subsystem, however this will cause some delay in loading the image since SDL_image will have to perform
its initialization setup first. If you’d like to initialize SDL_image earlier
to avoid the delay when loading an image type for the first time you can do so with
IMG_Init will return
a bitmask of all the currently initialized image loaders, so we’ll perform an and with the flags we passed
to see if initialization was successful. Here we only initialize the PNG loader since that’s all we’ll need for this lesson. This initialization should be done after initializing SDL.
We then open a window and renderer the same as we did in lesson 2.
Since this lesson is to demonstrate loading PNGs we’ll be using new images for our background and foreground. We’ll also demonstrate that PNG transparency is preserved by using a foreground image with a transparent background drawn on top of a tiled background. Grab them both below.
The images are loaded exactly the same with our
loadTexture function. Be sure to update the file paths to match
your project structure.
Since our tiles are much smaller now we’ll need a lot more than 4 to cover the entire screen and typing their positions out by hand would be a real pain. Instead let’s generate the tile draw positions to fill the screen by using some math!
We can determine how many tiles each row will need by dividing the
SCREEN_WIDTH by the
TILE_SIZE. To determine
the number of tiles per column we can do the same thing but for the
SCREEN_HEIGHT. Since we’ll be filling a square
area of tiles the total number of tiles will be
tiles_per_row * tiles_per_col. We could use a single for
loop to run through all the tiles, or nested for loops to fill each tile in a row for each row. I’ve chosen to go with a single loop.
In the loop we compute the x and y indices of the tile to determine where it should be placed. Since we’re drawing
row by row in this method the x index will repeat each row, while the y index will increment after each row is filled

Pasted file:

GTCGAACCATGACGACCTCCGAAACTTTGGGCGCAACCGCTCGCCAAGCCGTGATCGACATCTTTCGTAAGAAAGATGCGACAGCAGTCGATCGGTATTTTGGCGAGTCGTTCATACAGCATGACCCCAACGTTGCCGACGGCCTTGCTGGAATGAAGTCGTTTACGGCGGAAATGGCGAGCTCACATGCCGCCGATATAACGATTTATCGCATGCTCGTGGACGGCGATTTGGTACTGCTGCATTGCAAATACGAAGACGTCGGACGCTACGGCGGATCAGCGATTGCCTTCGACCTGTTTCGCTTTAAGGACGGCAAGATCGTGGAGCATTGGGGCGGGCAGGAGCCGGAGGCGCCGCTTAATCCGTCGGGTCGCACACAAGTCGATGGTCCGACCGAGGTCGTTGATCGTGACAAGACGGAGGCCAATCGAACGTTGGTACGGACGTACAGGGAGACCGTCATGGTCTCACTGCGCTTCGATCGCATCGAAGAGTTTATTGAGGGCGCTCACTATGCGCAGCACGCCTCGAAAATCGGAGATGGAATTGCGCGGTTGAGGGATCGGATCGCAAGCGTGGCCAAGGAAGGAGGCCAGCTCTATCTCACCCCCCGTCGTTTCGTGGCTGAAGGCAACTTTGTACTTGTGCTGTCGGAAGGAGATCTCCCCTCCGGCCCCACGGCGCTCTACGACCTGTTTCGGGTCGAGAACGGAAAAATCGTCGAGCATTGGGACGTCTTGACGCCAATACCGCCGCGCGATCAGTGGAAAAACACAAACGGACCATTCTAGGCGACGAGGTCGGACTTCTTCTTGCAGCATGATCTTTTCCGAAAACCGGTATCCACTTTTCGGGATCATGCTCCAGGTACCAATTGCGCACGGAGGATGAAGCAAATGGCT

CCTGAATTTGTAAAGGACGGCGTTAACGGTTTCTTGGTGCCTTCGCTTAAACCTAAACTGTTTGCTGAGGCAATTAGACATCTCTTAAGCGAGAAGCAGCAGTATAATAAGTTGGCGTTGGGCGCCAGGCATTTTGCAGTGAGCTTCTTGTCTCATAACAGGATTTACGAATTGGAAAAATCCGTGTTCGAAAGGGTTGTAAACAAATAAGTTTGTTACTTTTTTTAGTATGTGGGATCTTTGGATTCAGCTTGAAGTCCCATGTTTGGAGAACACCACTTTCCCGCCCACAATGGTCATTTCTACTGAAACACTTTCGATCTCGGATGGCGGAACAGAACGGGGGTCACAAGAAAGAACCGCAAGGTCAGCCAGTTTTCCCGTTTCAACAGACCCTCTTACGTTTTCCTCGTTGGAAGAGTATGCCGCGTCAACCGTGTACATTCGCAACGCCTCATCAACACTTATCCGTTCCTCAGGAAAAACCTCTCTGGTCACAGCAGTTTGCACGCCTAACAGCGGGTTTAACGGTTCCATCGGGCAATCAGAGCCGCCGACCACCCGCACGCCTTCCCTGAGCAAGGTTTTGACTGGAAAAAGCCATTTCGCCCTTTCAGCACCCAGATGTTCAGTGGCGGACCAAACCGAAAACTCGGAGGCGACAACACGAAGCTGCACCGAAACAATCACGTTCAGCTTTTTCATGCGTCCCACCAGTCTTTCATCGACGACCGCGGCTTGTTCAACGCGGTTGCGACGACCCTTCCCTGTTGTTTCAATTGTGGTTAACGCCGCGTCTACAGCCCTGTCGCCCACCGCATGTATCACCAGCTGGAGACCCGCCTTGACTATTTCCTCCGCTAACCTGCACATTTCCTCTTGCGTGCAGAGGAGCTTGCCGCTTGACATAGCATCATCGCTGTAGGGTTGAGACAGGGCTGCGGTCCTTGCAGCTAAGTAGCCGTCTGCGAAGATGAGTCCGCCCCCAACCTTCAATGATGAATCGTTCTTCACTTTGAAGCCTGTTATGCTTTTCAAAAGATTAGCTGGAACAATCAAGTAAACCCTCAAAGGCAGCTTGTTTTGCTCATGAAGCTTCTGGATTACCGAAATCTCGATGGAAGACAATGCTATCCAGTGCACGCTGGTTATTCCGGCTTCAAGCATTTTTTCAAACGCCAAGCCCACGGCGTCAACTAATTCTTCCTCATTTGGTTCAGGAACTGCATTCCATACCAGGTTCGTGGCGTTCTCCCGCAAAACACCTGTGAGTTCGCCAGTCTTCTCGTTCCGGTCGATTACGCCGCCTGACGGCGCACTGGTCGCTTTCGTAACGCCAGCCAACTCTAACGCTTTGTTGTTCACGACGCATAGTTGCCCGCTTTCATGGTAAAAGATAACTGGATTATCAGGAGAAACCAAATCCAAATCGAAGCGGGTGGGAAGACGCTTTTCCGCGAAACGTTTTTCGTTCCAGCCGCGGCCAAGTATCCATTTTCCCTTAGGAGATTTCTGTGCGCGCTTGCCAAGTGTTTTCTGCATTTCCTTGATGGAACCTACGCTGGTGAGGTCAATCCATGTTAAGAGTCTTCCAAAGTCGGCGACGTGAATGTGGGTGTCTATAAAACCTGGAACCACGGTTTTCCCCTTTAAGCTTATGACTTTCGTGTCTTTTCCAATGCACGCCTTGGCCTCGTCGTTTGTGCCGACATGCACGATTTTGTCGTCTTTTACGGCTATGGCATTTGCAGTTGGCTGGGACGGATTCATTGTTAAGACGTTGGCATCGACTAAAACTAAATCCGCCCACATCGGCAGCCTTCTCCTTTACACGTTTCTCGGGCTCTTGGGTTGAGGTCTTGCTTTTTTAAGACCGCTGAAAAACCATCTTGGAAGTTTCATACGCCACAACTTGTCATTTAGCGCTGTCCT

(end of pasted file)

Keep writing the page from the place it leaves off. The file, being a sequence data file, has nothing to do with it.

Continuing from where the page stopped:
and we move down to the next row.
Thus we can calculate the x index using the absolute tile index modded with the number of tiles per row:
x = tile_idx % tiles_per_row.
For example, if we were drawing a 2x2 grid of tiles we’d expect tile 0 to have the same x index as tile 2, which with this method it will:
0 % 2 == 0 and
2 % 2 == 0.
The y index should increase after an entire row of tiles has been placed, so every
tiles_per_row tiles. Since we’re using integers
we can take advantage of integer truncation and compute this as
y = tile_idx / tiles_per_row. So on our 2x2
grid example: row 0 will have tiles 0 and 1:
0/2 == 0 and
1/2 == 0,
and row 1 will have tiles 2 and 3:
2/2 == 1 and
3/2 == 1 giving the correct y indices.
All that’s left to do is convert the indices into the pixel coordinates of the tile, which is done by multiplying the x and y indices by the tile size, and our tiling loop is done!
Note: All of this rendering code will be placed within our main loop, similar to lesson 1.
Our foreground image is drawn the same as before, centered in the screen.
We’ll then present the renderer and wait a few seconds before exiting just as we did in Lesson 2.
Clean up is the same as in lesson 2 with one added line to quit SDL_image by calling
If everything went well you should see this draw to your window.
If you have any issues check your error log and check back through the lesson. Feel free to send an email or tweet for any questions you may have.
I’ll see you again soon in Lesson 4: Handling Events!